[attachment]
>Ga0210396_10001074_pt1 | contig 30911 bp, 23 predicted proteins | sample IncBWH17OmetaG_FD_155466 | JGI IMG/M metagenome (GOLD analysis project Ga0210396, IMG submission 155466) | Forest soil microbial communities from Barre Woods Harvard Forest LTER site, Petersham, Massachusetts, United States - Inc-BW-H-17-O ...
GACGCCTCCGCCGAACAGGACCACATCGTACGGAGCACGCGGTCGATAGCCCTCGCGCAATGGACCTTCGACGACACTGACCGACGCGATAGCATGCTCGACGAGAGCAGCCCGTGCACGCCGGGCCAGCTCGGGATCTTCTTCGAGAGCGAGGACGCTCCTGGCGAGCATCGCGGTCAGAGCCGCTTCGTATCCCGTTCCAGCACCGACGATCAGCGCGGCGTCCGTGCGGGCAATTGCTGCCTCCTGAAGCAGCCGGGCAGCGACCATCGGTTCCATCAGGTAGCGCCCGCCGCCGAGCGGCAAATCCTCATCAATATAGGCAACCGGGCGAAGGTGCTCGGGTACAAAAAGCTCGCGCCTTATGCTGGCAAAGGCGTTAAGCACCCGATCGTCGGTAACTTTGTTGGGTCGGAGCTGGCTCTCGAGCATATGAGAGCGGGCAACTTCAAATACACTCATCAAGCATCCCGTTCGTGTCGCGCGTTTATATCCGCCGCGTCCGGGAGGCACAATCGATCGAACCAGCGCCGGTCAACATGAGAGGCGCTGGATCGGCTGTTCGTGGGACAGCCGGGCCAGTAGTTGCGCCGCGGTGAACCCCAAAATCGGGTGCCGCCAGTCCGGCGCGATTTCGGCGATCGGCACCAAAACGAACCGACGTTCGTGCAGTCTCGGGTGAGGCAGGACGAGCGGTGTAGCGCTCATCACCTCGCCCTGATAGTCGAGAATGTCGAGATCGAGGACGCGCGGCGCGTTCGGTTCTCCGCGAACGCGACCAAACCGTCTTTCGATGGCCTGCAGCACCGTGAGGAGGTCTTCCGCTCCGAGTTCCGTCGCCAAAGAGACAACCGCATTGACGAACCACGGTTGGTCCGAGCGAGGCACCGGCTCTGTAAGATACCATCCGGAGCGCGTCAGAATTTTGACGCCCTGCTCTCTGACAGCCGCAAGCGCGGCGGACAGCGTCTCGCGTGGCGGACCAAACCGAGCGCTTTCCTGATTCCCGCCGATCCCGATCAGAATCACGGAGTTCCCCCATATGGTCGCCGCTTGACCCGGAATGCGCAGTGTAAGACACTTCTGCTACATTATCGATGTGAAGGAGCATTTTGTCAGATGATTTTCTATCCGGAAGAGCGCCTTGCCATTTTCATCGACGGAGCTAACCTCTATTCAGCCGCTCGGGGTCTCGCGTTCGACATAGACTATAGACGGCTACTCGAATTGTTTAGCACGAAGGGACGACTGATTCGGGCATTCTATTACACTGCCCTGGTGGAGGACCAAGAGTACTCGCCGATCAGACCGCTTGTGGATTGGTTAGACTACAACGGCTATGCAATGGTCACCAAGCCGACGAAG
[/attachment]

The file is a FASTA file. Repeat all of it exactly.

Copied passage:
>Ga0210396_10001074_pt1 | contig 30911 bp, 23 predicted proteins | sample IncBWH17OmetaG_FD_155466 | JGI IMG/M metagenome (GOLD analysis project Ga0210396, IMG submission 155466) | Forest soil microbial communities from Barre Woods Harvard Forest LTER site, Petersham, Massachusetts, United States - Inc-BW-H-17-O ...
GACGCCTCCGCCGAACAGGACCACATCGTACGGAGCACGCGGTCGATAGCCCTCGCGCAATGGACCTTCGACGACACTGACCGACGCGATAGCATGCTCGACGAGAGCAGCCCGTGCACGCCGGGCCAGCTCGGGATCTTCTTCGAGAGCGAGGACGCTCCTGGCGAGCATCGCGGTCAGAGCCGCTTCGTATCCCGTTCCAGCACCGACGATCAGCGCGGCGTCCGTGCGGGCAATTGCTGCCTCCTGAAGCAGCCGGGCAGCGACCATCGGTTCCATCAGGTAGCGCCCGCCGCCGAGCGGCAAATCCTCATCAATATAGGCAACCGGGCGAAGGTGCTCGGGTACAAAAAGCTCGCGCCTTATGCTGGCAAAGGCGTTAAGCACCCGATCGTCGGTAACTTTGTTGGGTCGGAGCTGGCTCTCGAGCATATGAGAGCGGGCAACTTCAAATACACTCATCAAGCATCCCGTTCGTGTCGCGCGTTTATATCCGCCGCGTCCGGGAGGCACAATCGATCGAACCAGCGCCGGTCAACATGAGAGGCGCTGGATCGGCTGTTCGTGGGACAGCCGGGCCAGTAGTTGCGCCGCGGTGAACCCCAAAATCGGGTGCCGCCAGTCCGGCGCGATTTCGGCGATCGGCACCAAAACGAACCGACGTTCGTGCAGTCTCGGGTGAGGCAGGACGAGCGGTGTAGCGCTCATCACCTCGCCCTGATAGTCGAGAATGTCGAGATCGAGGACGCGCGGCGCGTTCGGTTCTCCGCGAACGCGACCAAACCGTCTTTCGATGGCCTGCAGCACCGTGAGGAGGTCTTCCGCTCCGAGTTCCGTCGCCAAAGAGACAACCGCATTGACGAACCACGGTTGGTCCGAGCGAGGCACCGGCTCTGTAAGATACCATCCGGAGCGCGTCAGAATTTTGACGCCCTGCTCTCTGACAGCCGCAAGCGCGGCGGACAGCGTCTCGCGTGGCGGACCAAACCGAGCGCTTTCCTGATTCCCGCCGATCCCGATCAGAATCACGGAGTTCCCCCATATGGTCGCCGCTTGACCCGGAATGCGCAGTGTAAGACACTTCTGCTACATTATCGATGTGAAGGAGCATTTTGTCAGATGATTTTCTATCCGGAAGAGCGCCTTGCCATTTTCATCGACGGAGCTAACCTCTATTCAGCCGCTCGGGGTCTCGCGTTCGACATAGACTATAGACGGCTACTCGAATTGTTTAGCACGAAGGGACGACTGATTCGGGCATTCTATTACACTGCCCTGGTGGAGGACCAAGAGTACTCGCCGATCAGACCGCTTGTGGATTGGTTAGACTACAACGGCTATGCAATGGTCACCAAGCCGACGAAG